Freedom to Move: “A Wild Mind Sounds Pretty Good to Me”

Joe Riis is the best photographer I know. I’m biased—I get to hang out with, work with, and count some of the best National Geographic photographers as my friends. But Joe stands out. It’s partly because of his work, which speaks for itself, but it’s also because of his character and how he chooses to live his life. It makes him a solid person and it makes him a damn good photographer.

Pronghorn antelope in western Wyoming. Grand Teton National Park pronghorn migration, this herd of 400 pronghorn form the longest land mammal migration in the USA.
Joe Riis at camp in Grand Teton National Park, Wyoming; Photograph courtesy Joe Riis

Joe and I have known each other for seven years. We met on a project organized by the International League of Conservation Photographers in southeastern British Columbia—a photography project designed to result in a portfolio of images strong enough to drive mega-scale conservation efforts. The project worked. The team of photographers knocked the assignment out of the park, conservation groups got down to business, and a mine was stopped. A few buddies and I made a film about it, and Joe—and his quest for an image—became the central character, and his work the theme. Seven years later, we’ve circled back to where we began to tell a more significant story.

Pronghorn antelope in western Wyoming. Grand Teton National Park pronghorn migration, this herd of 400 pronghorn form the longest land mammal migration in the USA.
Tracking migrations in all seasons; Photograph courtesy Joe Riis

Yeah, Joe makes amazing pictures. Some of the very best, actually. You want to know his secret? He does it old school—he spends an incredible amount of time learning animal behavior, hiking huge distances through the most rugged terrain, and waiting—a lot. He’s got the kind of passion that is above a desire to make good pictures. He’s got the kind of motivation that can only come from the desire to protect something that you know and love. Joe knows these animals, appreciates their place in the world and is driven to help protect them. To do it he has to learn from them. And make pictures to help tell their story.

And that’s the story that we wanted to tell with this film.   Not just the story of a photographer making images, but the story of a National Geographic photographer who thinks and feels a lot like you and me. He wonders whether it’s all worth it, whether he’s capable of balancing a demanding career and romance, whether it’s all worth the sacrifice. And you know what? Just like you and me, he doesn’t always have a good answer.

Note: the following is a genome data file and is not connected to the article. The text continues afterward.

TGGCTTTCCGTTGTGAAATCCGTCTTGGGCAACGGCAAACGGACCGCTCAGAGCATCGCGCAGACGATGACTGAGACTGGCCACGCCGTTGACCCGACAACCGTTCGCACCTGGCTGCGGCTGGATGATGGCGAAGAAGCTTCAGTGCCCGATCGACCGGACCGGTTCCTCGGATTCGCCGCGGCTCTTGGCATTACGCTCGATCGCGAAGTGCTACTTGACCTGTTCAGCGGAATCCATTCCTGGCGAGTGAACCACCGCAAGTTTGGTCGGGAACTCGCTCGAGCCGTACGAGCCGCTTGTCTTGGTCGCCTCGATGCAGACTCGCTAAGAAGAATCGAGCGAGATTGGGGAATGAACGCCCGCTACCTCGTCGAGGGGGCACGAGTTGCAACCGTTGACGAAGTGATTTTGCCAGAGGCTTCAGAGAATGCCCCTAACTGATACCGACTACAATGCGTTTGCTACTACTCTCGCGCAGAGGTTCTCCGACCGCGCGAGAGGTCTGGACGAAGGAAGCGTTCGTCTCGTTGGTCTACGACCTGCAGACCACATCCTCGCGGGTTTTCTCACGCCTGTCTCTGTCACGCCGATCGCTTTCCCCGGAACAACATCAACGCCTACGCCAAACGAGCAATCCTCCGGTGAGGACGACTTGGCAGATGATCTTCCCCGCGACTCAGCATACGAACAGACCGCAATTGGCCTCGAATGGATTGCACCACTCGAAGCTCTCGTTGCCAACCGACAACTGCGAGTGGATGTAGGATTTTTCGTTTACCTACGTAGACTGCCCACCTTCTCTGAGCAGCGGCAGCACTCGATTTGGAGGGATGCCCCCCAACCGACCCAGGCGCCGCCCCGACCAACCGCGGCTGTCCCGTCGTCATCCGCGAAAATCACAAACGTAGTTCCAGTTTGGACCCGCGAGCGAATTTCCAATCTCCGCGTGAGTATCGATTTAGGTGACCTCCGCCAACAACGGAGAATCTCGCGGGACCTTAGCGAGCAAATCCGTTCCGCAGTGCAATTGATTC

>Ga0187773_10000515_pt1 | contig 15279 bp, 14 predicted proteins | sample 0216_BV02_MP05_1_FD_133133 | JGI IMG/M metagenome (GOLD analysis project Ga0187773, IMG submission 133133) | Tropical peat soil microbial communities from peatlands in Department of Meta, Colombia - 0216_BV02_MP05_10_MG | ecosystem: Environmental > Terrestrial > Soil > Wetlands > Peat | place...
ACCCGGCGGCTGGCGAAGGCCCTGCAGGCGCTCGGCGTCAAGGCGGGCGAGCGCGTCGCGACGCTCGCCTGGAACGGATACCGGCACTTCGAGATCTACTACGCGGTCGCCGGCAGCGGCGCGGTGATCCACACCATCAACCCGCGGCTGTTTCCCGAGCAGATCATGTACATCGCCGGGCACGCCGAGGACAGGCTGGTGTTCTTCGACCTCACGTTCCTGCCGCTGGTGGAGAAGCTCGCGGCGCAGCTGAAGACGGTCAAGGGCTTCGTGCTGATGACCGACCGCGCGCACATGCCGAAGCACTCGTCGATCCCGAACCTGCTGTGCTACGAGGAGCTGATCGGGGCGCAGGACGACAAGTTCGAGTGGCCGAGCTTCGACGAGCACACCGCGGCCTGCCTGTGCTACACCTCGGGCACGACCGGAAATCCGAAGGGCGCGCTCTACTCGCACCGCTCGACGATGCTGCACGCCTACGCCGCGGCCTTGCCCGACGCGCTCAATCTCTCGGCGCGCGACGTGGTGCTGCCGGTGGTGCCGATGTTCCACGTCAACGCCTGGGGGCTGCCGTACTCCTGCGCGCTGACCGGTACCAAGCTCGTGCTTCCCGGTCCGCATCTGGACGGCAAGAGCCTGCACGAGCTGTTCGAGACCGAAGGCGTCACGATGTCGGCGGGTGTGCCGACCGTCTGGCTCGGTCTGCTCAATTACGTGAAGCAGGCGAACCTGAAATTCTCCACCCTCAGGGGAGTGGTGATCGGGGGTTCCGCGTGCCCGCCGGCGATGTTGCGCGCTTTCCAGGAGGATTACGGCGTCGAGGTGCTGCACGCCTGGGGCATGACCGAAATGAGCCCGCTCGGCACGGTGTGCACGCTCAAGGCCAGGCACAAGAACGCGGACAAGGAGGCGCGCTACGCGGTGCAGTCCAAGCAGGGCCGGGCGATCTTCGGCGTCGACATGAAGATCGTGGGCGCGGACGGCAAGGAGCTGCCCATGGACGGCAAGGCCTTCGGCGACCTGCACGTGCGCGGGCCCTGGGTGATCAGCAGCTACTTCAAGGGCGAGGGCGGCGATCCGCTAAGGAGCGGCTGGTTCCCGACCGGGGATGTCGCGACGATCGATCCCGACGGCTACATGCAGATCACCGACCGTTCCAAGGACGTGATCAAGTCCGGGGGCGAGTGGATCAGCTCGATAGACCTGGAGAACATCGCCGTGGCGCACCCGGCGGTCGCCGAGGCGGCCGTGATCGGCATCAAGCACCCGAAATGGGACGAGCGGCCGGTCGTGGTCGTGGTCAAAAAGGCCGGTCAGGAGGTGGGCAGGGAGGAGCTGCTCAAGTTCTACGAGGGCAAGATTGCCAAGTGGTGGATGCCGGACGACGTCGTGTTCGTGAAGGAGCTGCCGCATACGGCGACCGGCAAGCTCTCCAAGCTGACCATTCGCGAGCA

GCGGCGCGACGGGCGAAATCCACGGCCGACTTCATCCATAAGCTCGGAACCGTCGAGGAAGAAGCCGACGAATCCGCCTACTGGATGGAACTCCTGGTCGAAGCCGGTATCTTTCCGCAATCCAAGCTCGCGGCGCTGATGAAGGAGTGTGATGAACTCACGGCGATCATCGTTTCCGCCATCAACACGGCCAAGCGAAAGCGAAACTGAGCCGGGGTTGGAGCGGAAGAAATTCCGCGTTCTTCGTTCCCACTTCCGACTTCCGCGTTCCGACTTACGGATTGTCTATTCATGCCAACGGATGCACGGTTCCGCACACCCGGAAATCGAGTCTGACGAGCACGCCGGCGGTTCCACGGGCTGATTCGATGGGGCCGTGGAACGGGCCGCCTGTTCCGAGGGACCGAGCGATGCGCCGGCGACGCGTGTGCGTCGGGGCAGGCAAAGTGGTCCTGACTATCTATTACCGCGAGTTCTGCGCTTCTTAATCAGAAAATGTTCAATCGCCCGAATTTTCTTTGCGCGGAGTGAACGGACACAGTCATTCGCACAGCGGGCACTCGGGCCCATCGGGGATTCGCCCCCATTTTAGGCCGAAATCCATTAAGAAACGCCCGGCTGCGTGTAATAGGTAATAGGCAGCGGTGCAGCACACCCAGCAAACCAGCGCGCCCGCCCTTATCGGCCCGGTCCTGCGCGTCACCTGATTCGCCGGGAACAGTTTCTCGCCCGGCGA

Flip past his images and strip away the iconic yellow border, and you’ll find the Joe I know. I hope you’ll take a moment and get to know him. I’m glad that I did.

Next: Watch how Joe Riis sets up his camera traps to get incredible wildlife images.

The Adventurists blog series “Freedom to Move” is sponsored by Toyota TRD Pro, which provided a vehicle for this adventure.


  1. Greg Norman
    Port Lincoln Australia
    July 23, 2015, 4:05 pm

    Amazing efforts by Joe, I believe he’s made it to exactly where he needs to be, a Nat Geo photographer and out in the wilderness bringing pics to the many who don’t get to see it or even have the time to acknowledge the very fabric of life on earth. Kudos to you Joe, incredible efforts…………… 🙂

  2. Betsy Browning
    Carbondale CO
    July 23, 2015, 7:12 pm

    I loved this…just got home from work…ok day…but this video made my day !! I love what Joe is doing…please continue, but I get what he says about all the other things…do it now..dont wait. But continue your wildlife work…it must be helping. I love the photos….OMG they are beautiful. ! Thank you.

  3. Nathaniel Sayago
    Philippines, Cebu
    July 24, 2015, 4:38 am

    Amazing work Joe! You made me open my eyes and see the real meaning of photography. And absolutely inspired me the importance of wildlife. It seems that people nowadays are no longer seeing the big pictures of these animals. But definitely with your pictures, hope someday we all get intact with these species and mother nature. Salamat Joe!

  4. Hugo
    July 24, 2015, 5:05 am

    What a charming dude. Inspirational outlook – nice to hear there are some wild hearts all over the world. Relevant work and dedication to it are cornerstones of conservation – keep it up!

  5. Lowell Leland
    July 24, 2015, 11:34 am

    Love seeing these migrations documented. Too many of these mass migrations are being threatened and many, removed or stopped completely.

  6. John
    Yukon, Canada
    July 24, 2015, 7:55 pm

    This guy is living my dream, I am at the delicate stage of my photography now where I am in doubt, I’ve been doing my work ( Self taught ) And I haven’t gained much out of it, and I am never happy with my own work, I’ve always been unhappy with my photography, but I still strive to get better.

  7. Ruhi Ayangil
    July 25, 2015, 6:07 pm

    Great job, amasing. Thanks for your invaluable efforts Joe, made us more closer wild life. Congragulations.

  8. Thea
    Boston, MA
    July 25, 2015, 7:34 pm

    A great documentary under the backgrop of breath taking landscape.

  9. Sue Melius
    Sioux Falls,SD
    July 27, 2015, 8:01 pm

    Beautiful work Joe.